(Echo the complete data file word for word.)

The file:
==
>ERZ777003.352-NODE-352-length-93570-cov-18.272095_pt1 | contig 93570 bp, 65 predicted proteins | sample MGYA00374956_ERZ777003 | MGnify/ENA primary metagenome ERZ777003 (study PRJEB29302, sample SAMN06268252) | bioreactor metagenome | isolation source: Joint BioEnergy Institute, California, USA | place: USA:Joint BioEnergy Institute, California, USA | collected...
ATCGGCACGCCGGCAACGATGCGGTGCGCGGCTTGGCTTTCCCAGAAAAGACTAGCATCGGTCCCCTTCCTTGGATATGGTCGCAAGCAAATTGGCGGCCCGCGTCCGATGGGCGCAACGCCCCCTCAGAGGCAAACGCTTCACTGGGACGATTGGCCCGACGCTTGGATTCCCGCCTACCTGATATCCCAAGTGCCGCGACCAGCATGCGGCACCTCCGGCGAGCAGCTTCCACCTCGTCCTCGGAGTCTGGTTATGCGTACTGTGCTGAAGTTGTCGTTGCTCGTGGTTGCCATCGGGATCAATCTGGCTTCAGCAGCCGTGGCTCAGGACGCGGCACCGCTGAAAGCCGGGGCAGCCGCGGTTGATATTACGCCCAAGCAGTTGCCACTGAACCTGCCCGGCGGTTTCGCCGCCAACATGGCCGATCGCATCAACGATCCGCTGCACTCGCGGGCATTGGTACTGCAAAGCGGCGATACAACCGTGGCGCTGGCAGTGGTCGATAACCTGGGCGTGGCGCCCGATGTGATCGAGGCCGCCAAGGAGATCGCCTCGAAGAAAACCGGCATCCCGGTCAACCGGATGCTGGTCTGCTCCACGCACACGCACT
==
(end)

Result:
>ERZ777003.352-NODE-352-length-93570-cov-18.272095_pt1 | contig 93570 bp, 65 predicted proteins | sample MGYA00374956_ERZ777003 | MGnify/ENA primary metagenome ERZ777003 (study PRJEB29302, sample SAMN06268252) | bioreactor metagenome | isolation source: Joint BioEnergy Institute, California, USA | place: USA:Joint BioEnergy Institute, California, USA | collected...
ATCGGCACGCCGGCAACGATGCGGTGCGCGGCTTGGCTTTCCCAGAAAAGACTAGCATCGGTCCCCTTCCTTGGATATGGTCGCAAGCAAATTGGCGGCCCGCGTCCGATGGGCGCAACGCCCCCTCAGAGGCAAACGCTTCACTGGGACGATTGGCCCGACGCTTGGATTCCCGCCTACCTGATATCCCAAGTGCCGCGACCAGCATGCGGCACCTCCGGCGAGCAGCTTCCACCTCGTCCTCGGAGTCTGGTTATGCGTACTGTGCTGAAGTTGTCGTTGCTCGTGGTTGCCATCGGGATCAATCTGGCTTCAGCAGCCGTGGCTCAGGACGCGGCACCGCTGAAAGCCGGGGCAGCCGCGGTTGATATTACGCCCAAGCAGTTGCCACTGAACCTGCCCGGCGGTTTCGCCGCCAACATGGCCGATCGCATCAACGATCCGCTGCACTCGCGGGCATTGGTACTGCAAAGCGGCGATACAACCGTGGCGCTGGCAGTGGTCGATAACCTGGGCGTGGCGCCCGATGTGATCGAGGCCGCCAAGGAGATCGCCTCGAAGAAAACCGGCATCCCGGTCAACCGGATGCTGGTCTGCTCCACGCACACGCACT